Expect God to meet you at your new homes. As you go through the frequent moves that are common in military life, know that God will always go ahead of you to prepare you for what lies ahead. Pray for peace while you make the necessary transitions. Understand that while your addresses here on Earth are temporary, you have a permanent residence waiting for you in heaven. Remember that, while many parts of your life will change, God will never change and you can always count on Him and the promises in His Word.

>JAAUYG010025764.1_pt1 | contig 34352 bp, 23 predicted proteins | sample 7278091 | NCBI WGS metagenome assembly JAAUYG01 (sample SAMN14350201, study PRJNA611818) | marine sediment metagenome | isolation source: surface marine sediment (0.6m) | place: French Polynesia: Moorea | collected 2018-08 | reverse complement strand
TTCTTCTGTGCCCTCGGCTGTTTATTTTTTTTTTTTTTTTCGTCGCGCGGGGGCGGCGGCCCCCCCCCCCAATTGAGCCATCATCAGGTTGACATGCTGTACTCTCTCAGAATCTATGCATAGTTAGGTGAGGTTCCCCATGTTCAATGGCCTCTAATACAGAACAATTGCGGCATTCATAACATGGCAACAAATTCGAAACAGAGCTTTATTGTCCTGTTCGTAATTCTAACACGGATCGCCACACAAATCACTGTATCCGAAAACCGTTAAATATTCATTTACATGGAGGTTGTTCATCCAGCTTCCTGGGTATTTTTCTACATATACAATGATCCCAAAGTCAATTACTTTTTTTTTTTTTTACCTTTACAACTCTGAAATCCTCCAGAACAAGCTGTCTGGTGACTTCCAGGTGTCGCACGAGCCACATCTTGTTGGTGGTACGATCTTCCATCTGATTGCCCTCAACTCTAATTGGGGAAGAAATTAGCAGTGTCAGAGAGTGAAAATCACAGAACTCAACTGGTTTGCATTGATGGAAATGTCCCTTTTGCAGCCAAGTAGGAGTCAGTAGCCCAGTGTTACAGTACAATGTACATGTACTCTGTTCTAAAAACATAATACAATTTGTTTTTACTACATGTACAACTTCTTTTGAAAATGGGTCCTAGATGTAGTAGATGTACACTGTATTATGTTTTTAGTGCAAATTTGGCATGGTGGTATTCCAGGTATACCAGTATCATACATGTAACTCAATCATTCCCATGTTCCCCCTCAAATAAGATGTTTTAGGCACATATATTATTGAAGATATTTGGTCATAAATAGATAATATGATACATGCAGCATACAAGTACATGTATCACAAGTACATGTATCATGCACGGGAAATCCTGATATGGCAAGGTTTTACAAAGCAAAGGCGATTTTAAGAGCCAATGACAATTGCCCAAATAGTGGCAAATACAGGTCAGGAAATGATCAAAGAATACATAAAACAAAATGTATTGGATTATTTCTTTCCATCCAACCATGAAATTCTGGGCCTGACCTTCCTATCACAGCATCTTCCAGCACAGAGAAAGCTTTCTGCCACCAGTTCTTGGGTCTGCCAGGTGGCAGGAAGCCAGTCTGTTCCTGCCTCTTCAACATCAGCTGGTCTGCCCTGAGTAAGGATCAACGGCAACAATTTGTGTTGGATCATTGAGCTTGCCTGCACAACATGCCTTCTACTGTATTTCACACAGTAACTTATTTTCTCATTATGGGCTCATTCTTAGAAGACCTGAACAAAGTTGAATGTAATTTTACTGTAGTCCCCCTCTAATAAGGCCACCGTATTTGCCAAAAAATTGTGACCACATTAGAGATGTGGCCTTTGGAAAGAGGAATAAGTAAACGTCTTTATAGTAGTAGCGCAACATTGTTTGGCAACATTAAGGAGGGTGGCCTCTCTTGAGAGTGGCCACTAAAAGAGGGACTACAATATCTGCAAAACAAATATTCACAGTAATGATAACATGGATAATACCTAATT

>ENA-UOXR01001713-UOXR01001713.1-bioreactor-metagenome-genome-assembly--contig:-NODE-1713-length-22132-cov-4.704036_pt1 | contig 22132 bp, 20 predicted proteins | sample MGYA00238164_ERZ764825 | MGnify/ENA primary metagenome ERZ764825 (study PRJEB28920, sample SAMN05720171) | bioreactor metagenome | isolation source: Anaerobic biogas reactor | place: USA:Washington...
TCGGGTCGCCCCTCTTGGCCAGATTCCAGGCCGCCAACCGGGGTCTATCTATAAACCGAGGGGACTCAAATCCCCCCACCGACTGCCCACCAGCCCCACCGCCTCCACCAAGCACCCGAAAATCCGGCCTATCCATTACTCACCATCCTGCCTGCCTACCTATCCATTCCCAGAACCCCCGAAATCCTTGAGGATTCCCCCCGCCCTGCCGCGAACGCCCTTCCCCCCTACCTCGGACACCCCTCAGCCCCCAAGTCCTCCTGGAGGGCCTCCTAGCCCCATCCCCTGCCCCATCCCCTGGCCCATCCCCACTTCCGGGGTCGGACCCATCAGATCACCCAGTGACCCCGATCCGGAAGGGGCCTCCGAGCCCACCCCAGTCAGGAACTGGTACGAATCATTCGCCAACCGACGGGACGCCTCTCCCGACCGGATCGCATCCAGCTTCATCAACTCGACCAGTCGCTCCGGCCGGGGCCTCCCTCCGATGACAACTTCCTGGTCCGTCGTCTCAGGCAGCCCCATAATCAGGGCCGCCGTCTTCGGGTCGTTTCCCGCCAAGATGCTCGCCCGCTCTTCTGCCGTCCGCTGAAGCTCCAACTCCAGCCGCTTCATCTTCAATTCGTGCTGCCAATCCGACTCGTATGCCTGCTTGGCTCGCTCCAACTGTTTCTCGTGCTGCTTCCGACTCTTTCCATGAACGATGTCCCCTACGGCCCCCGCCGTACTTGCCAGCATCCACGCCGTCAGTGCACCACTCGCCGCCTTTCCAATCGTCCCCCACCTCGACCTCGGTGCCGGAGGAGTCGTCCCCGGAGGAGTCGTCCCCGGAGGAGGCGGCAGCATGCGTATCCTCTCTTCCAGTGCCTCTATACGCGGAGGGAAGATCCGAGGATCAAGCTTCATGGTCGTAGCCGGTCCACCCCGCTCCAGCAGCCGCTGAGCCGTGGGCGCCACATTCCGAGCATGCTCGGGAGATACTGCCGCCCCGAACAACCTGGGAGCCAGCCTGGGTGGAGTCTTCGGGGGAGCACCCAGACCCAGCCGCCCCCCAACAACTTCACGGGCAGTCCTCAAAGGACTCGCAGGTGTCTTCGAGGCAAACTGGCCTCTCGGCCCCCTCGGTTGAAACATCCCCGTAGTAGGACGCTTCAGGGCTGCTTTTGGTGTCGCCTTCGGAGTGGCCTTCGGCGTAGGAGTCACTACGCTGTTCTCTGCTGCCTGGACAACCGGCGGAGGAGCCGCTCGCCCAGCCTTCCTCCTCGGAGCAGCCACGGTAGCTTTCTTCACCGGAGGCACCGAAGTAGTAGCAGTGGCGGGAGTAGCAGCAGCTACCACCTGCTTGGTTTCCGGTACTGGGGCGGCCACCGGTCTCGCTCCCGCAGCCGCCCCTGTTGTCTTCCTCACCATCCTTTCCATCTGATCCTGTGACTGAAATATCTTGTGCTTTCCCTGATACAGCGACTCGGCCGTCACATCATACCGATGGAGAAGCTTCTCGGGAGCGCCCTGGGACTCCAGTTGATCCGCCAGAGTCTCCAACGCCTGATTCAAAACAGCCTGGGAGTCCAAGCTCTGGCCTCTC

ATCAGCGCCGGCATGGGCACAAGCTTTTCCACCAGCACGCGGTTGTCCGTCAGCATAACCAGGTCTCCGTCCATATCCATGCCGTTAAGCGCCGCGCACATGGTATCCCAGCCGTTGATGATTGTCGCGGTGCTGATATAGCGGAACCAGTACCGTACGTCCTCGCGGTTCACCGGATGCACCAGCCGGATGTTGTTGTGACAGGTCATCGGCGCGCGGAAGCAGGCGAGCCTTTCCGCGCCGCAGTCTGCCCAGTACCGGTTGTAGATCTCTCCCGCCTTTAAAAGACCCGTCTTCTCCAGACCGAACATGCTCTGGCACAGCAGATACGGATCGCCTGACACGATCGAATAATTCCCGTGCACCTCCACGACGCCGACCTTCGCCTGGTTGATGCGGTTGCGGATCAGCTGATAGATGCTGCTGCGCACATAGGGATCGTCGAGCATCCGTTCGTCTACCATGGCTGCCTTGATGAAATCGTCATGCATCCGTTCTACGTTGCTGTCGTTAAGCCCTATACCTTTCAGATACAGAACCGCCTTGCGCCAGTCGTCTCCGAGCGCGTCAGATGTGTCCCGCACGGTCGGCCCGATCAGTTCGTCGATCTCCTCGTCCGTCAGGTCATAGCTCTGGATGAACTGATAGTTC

Deal well with separations from family and friends. If you and your spouse have sensed God leading your family to the military, remember that your spouse’s service isn’t just a career – it’s a calling. When a move pulls you away from family and friends, be willing to leave those you love in order to follow where God leads. Entrust your loved ones to God, knowing that He will care for them well.